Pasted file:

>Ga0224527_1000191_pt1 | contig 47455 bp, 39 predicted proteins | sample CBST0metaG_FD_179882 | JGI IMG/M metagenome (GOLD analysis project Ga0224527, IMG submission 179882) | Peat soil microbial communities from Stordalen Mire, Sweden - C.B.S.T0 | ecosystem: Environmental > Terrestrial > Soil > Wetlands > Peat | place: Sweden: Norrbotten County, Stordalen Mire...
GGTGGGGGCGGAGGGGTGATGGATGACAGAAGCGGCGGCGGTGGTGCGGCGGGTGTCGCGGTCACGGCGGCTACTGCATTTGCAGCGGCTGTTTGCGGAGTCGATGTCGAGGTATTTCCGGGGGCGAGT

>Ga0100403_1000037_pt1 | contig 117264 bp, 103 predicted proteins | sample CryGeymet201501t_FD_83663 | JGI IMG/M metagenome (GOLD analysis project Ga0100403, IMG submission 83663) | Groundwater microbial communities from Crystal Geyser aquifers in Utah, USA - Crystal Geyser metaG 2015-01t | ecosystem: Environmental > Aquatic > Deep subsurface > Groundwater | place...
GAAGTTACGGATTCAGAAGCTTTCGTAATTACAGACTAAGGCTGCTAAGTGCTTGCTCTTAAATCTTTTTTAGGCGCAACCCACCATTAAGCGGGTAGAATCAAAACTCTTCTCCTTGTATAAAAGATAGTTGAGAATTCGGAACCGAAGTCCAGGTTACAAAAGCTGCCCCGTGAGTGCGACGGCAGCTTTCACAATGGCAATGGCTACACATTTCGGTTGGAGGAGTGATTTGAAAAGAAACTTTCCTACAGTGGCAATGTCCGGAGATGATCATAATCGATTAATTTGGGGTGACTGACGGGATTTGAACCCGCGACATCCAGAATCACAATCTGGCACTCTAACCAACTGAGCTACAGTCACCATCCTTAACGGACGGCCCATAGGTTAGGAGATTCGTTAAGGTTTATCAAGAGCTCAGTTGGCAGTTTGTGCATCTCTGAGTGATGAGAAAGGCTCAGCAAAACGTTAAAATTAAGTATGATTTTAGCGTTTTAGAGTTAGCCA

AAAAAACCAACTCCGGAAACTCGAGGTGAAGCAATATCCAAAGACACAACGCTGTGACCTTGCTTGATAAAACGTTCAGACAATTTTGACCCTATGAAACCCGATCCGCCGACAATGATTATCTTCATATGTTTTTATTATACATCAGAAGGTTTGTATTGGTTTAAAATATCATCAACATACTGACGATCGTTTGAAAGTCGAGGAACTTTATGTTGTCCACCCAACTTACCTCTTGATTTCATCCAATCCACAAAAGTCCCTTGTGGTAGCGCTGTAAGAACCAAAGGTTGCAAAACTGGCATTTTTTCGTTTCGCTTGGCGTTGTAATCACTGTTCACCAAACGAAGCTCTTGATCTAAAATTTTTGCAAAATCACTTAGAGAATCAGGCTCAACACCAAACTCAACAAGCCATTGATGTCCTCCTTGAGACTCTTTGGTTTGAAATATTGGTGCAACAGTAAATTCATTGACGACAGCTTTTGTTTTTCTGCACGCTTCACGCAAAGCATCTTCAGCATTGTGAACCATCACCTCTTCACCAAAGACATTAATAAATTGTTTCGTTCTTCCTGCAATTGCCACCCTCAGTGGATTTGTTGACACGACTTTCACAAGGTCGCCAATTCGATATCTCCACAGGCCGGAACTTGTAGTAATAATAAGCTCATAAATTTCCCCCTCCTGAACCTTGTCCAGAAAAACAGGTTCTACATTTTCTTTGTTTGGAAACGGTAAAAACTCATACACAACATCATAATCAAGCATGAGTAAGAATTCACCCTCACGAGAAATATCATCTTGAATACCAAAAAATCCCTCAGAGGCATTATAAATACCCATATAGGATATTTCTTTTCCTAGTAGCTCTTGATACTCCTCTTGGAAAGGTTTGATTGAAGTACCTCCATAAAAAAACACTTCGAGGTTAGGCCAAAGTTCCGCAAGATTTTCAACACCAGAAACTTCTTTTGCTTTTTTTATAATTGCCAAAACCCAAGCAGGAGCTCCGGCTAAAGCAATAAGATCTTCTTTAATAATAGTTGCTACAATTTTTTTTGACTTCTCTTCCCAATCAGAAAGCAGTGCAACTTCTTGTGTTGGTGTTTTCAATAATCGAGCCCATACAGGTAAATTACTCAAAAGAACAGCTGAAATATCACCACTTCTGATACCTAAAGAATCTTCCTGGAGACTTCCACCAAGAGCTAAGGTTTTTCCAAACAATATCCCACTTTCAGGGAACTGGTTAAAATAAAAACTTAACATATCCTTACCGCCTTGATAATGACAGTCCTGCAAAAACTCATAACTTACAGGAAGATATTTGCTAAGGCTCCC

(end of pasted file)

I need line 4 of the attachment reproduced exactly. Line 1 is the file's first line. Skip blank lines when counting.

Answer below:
GAAGTTACGGATTCAGAAGCTTTCGTAATTACAGACTAAGGCTGCTAAGTGCTTGCTCTTAAATCTTTTTTAGGCGCAACCCACCATTAAGCGGGTAGAATCAAAACTCTTCTCCTTGTATAAAAGATAGTTGAGAATTCGGAACCGAAGTCCAGGTTACAAAAGCTGCCCCGTGAGTGCGACGGCAGCTTTCACAATGGCAATGGCTACACATTTCGGTTGGAGGAGTGATTTGAAAAGAAACTTTCCTACAGTGGCAATGTCCGGAGATGATCATAATCGATTAATTTGGGGTGACTGACGGGATTTGAACCCGCGACATCCAGAATCACAATCTGGCACTCTAACCAACTGAGCTACAGTCACCATCCTTAACGGACGGCCCATAGGTTAGGAGATTCGTTAAGGTTTATCAAGAGCTCAGTTGGCAGTTTGTGCATCTCTGAGTGATGAGAAAGGCTCAGCAAAACGTTAAAATTAAGTATGATTTTAGCGTTTTAGAGTTAGCCA